Geauga Lyric Theater Guild

101 Water Street,
Chardon, OH 44024

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Joe Vogel
Joe Vogel on September 1, 2012 at 9:43 am

This house is still called the Geauga Theater. Geauga Lyric Theater Guild is the name of the company that stages productions at the theater. This page of their official web site says “Movies are shown at the Geauga Theater on weekends when live productions are not occurring.”

Patsy
Patsy on September 1, 2012 at 8:06 am

Geauga is pronounced gee-au-ga.

Patsy
Patsy on October 27, 2009 at 2:19 pm

Thanks for answering a question that I posted in 2006…had forgotten about it, but have not added the Chardon to CT.

Joe Vogel
Joe Vogel on March 31, 2009 at 5:50 pm

The Theatre Division of the F&Y Building Service apparently designed quite a few theaters in the Ohio Valley. I’ve only been able to find the names of a small handful of them so far, but the company ran an ad featuring the Geauga Theatre in the June 24, 1939, issue of Boxoffice Magazine. One line reads “Go see the Geauga or any of the many other F&Y designed and built theatres.”

The company was operating at least as late as 1959, headed by Leo Yassenoff. He was also interested in the Academy Theatres Circuit, later the Academy-Neff Circuit, run by Frank Yassenoff and then by Milton Yassenoff. It seems likely that theaters built for this circuit during the era would have been designed and built by the family company.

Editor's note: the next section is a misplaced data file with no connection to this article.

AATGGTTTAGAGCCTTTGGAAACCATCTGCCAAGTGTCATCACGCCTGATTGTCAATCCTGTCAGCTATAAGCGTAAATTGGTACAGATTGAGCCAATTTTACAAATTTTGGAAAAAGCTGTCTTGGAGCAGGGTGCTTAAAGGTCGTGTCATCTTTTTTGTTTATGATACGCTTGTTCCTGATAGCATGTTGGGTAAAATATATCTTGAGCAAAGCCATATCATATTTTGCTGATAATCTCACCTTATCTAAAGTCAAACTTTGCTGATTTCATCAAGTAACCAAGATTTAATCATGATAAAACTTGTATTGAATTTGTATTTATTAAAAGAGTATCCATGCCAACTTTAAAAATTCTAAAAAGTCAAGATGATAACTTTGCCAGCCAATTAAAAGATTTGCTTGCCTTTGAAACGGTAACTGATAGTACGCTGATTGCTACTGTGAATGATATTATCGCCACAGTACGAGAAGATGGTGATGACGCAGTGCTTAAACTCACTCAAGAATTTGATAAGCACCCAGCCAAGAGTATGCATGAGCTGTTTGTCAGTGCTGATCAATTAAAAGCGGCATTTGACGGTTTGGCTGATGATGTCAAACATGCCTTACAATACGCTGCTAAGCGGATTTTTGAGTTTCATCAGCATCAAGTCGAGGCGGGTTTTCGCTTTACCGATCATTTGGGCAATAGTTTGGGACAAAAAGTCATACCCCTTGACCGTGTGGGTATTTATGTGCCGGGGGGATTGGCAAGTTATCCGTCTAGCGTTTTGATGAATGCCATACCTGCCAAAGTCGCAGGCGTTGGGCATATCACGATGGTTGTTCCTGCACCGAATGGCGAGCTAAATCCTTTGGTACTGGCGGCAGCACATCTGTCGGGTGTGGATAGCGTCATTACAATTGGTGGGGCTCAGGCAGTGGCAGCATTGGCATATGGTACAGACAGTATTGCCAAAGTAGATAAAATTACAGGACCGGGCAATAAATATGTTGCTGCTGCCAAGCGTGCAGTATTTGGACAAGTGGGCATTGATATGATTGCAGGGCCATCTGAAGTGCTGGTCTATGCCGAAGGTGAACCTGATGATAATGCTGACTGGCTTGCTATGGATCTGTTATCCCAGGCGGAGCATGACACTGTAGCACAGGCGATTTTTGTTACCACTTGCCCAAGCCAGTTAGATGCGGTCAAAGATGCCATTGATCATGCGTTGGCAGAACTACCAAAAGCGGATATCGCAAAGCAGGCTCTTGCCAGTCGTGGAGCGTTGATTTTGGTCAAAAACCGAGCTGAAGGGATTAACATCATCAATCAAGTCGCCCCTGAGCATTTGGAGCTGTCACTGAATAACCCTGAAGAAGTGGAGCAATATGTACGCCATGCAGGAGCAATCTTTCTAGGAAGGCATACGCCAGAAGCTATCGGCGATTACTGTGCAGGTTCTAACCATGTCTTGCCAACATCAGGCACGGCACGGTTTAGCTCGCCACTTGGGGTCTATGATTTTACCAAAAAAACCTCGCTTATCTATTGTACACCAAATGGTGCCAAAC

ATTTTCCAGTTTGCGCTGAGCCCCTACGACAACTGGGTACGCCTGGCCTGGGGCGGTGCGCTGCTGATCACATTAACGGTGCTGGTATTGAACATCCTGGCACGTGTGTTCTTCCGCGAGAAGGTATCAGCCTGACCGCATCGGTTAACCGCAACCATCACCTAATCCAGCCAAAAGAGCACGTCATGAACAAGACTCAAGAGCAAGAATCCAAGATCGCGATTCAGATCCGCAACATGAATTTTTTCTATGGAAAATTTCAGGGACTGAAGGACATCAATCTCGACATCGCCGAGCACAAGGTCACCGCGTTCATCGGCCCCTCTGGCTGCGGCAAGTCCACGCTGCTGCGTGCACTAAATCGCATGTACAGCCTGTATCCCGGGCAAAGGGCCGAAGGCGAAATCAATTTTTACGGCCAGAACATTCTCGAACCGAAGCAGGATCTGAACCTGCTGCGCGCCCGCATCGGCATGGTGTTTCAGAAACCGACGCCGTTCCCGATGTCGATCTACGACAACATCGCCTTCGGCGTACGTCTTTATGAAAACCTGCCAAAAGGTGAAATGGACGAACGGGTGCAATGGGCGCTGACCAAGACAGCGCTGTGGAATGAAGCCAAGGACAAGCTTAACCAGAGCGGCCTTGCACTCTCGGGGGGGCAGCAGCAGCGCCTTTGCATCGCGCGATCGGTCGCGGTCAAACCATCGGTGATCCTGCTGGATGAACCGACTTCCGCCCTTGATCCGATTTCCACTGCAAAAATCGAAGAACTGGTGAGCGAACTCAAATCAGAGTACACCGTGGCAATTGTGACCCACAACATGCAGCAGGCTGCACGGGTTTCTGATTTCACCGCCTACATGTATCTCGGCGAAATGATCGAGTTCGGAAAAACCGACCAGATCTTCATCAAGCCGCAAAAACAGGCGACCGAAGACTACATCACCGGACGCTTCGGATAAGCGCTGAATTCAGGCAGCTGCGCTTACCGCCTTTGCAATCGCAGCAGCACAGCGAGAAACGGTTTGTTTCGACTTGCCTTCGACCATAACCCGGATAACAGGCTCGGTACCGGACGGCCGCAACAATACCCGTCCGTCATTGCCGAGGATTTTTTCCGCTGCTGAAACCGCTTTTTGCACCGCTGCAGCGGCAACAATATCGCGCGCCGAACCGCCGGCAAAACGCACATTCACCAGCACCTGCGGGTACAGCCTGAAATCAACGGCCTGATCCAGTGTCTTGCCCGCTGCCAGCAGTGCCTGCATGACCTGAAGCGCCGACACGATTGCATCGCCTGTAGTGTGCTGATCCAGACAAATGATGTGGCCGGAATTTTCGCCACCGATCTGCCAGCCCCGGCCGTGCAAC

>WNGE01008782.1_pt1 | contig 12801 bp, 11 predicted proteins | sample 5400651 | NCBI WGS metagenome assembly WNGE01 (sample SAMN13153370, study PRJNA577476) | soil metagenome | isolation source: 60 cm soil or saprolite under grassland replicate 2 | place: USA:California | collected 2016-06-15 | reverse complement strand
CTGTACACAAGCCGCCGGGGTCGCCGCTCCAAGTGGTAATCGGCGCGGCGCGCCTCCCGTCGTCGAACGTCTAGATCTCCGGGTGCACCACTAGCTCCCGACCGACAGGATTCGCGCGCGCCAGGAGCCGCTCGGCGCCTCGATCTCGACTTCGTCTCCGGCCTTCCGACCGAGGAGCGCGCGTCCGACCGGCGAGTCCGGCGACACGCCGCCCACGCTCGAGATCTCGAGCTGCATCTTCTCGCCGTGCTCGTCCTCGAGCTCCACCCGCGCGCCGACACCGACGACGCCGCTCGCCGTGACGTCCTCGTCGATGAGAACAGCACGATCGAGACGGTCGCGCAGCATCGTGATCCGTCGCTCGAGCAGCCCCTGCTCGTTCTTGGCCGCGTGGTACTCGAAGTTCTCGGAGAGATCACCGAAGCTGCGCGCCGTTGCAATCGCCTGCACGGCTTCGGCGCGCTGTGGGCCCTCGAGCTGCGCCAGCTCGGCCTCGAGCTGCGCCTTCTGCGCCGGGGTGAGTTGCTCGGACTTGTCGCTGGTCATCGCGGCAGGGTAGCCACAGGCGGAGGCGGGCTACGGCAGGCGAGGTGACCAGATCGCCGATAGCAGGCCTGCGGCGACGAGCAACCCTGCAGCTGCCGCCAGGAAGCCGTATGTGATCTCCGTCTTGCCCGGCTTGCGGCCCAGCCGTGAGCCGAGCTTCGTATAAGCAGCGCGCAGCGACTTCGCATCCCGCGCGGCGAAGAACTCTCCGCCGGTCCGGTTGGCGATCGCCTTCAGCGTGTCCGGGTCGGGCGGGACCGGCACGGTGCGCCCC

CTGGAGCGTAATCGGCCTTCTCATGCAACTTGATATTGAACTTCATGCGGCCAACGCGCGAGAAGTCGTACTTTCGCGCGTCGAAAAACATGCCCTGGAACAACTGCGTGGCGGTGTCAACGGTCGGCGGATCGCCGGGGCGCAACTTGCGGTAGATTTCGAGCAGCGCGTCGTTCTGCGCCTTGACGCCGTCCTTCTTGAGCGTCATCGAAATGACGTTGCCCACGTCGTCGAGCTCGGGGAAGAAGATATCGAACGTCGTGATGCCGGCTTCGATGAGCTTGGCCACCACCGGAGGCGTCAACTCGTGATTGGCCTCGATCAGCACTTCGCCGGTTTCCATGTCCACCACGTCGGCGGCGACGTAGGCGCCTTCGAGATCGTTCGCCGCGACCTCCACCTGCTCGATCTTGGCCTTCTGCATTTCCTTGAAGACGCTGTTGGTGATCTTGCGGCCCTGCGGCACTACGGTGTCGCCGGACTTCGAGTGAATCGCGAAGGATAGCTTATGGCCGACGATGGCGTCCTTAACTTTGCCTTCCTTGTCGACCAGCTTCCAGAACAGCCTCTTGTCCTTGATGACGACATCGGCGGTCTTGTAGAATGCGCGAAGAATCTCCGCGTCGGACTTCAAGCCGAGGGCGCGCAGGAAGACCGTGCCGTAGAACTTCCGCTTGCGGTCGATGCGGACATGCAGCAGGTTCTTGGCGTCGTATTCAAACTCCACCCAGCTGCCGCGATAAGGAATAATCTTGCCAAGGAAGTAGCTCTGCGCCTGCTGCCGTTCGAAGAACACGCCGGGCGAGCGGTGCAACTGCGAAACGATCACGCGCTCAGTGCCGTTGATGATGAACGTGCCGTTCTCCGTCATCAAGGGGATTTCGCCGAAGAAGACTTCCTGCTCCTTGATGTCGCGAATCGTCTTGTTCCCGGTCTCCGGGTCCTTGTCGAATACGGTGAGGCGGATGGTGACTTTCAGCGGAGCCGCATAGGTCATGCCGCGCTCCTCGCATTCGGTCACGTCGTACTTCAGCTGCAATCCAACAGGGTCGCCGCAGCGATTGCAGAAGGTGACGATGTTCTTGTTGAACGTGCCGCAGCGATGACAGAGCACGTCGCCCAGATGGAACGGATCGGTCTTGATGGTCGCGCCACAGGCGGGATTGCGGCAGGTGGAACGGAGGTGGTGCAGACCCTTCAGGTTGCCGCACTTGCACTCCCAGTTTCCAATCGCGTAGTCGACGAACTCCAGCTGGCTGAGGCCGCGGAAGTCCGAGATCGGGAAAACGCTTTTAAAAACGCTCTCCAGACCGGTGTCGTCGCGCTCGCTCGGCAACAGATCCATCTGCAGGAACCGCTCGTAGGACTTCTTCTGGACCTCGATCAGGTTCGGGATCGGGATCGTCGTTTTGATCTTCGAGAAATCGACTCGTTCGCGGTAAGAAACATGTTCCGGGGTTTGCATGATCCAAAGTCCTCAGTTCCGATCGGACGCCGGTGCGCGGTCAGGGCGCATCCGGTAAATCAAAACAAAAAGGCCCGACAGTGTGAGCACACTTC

If the Geauga is typical of the quality of F&Y’s design, the company surely qualifies as a significant regional design firm.

Joe Vogel
Joe Vogel on March 30, 2009 at 11:43 pm

The Geauga Theatre was the subject of an article in the June 24, 1939, issue of Boxoffice Magazine, a few months after it opened. The house was built for Mr. L.M. Smith, who was also the owner of the old Chardon Theatre. The design, construction, and outfitting of the Geauga Theatre were all handled by the F&Y Building Service of Columbus, Ohio.

The Art Moderne design featured such amenities as chrome and leatherette furniture in the lobby and rest rooms, velour wall panels in lobby and auditorium, and steel-backed theater seats upholstered in mohair and maroon leather. The exits flanking the stage were surmounted by velour panels featuring decorative oil paintings in black, white, and scarlet, lit by up-lights concealed in troughs.

The facade featured tangerine face brick and buff terra cotta and glass brick. The vestibule had terrazzo flooring. The entire house was air conditioned.

Patsy
Patsy on October 23, 2006 at 5:43 pm

And how are the renovations that were to “be completed by the end of 2001” coming along? I hope that the renovation work has been completed. And again, was there a theatre in Chardon called the Chardon?

Patsy
Patsy on October 23, 2006 at 5:28 pm

Was there a theatre in Chardon called the Chardon. I recently spoke to a lady who once lived in Chardon and she recalled a marquee with “twinkling lights” and the lady who sold her a ticket then sold her a box of popcorn.